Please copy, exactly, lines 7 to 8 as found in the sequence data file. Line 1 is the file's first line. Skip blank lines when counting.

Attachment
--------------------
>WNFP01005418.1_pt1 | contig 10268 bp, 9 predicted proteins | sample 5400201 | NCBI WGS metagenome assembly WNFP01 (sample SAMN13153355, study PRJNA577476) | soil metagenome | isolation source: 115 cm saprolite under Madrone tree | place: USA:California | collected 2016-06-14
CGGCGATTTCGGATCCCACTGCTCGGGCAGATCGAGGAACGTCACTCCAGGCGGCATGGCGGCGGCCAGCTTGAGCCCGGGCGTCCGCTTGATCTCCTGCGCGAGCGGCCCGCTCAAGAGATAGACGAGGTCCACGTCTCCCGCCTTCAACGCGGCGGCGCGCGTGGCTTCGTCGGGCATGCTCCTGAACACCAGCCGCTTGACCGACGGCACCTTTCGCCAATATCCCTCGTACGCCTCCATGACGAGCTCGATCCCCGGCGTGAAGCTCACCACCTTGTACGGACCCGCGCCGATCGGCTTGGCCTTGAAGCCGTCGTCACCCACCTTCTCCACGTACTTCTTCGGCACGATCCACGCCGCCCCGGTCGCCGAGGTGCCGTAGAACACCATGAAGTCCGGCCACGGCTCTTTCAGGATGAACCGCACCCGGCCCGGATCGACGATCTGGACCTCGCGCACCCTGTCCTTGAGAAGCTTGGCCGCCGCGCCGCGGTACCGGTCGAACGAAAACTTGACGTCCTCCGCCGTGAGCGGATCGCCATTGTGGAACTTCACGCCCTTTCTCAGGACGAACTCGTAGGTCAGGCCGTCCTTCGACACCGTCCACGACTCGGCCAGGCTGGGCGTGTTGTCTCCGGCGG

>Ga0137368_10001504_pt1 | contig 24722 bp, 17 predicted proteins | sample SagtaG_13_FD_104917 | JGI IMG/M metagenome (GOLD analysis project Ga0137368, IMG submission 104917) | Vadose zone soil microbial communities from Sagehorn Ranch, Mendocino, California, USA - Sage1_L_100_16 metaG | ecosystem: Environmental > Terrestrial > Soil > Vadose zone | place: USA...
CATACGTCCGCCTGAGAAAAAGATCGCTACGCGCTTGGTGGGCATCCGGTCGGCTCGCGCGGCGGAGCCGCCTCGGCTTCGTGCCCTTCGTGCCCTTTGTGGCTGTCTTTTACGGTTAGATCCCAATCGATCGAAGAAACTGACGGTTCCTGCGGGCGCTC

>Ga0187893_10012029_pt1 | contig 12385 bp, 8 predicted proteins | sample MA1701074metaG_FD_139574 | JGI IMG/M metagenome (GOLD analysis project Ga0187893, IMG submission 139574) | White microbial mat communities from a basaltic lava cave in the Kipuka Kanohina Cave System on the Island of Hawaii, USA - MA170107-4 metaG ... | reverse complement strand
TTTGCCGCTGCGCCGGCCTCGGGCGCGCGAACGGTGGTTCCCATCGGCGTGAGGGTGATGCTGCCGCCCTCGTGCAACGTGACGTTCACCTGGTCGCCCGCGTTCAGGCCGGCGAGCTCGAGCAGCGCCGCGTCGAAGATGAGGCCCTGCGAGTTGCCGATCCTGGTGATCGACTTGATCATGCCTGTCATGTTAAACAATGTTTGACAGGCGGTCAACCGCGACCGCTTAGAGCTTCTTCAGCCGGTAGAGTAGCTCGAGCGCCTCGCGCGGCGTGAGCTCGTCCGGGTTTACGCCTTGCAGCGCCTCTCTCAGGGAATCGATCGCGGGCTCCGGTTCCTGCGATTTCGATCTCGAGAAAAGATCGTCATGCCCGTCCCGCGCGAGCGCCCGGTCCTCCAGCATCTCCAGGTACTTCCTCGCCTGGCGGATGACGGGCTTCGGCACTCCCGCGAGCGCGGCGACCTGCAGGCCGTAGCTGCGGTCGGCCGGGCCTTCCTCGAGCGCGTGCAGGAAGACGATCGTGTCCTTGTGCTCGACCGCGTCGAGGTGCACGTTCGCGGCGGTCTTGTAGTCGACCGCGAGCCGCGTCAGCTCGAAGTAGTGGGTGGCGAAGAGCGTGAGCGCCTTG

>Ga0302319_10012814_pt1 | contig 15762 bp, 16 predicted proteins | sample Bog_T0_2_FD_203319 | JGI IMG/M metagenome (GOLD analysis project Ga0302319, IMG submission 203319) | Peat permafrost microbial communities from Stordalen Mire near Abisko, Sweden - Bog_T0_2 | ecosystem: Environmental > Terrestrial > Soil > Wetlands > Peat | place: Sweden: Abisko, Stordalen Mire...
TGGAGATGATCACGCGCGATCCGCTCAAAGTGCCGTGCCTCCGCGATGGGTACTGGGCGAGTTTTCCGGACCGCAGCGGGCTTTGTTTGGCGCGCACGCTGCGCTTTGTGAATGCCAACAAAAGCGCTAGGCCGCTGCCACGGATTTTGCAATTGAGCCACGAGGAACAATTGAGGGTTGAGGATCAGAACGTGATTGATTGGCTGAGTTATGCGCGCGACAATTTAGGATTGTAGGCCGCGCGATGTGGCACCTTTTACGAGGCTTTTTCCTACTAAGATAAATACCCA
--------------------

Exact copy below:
>Ga0302319_10012814_pt1 | contig 15762 bp, 16 predicted proteins | sample Bog_T0_2_FD_203319 | JGI IMG/M metagenome (GOLD analysis project Ga0302319, IMG submission 203319) | Peat permafrost microbial communities from Stordalen Mire near Abisko, Sweden - Bog_T0_2 | ecosystem: Environmental > Terrestrial > Soil > Wetlands > Peat | place: Sweden: Abisko, Stordalen Mire...
TGGAGATGATCACGCGCGATCCGCTCAAAGTGCCGTGCCTCCGCGATGGGTACTGGGCGAGTTTTCCGGACCGCAGCGGGCTTTGTTTGGCGCGCACGCTGCGCTTTGTGAATGCCAACAAAAGCGCTAGGCCGCTGCCACGGATTTTGCAATTGAGCCACGAGGAACAATTGAGGGTTGAGGATCAGAACGTGATTGATTGGCTGAGTTATGCGCGCGACAATTTAGGATTGTAGGCCGCGCGATGTGGCACCTTTTACGAGGCTTTTTCCTACTAAGATAAATACCCA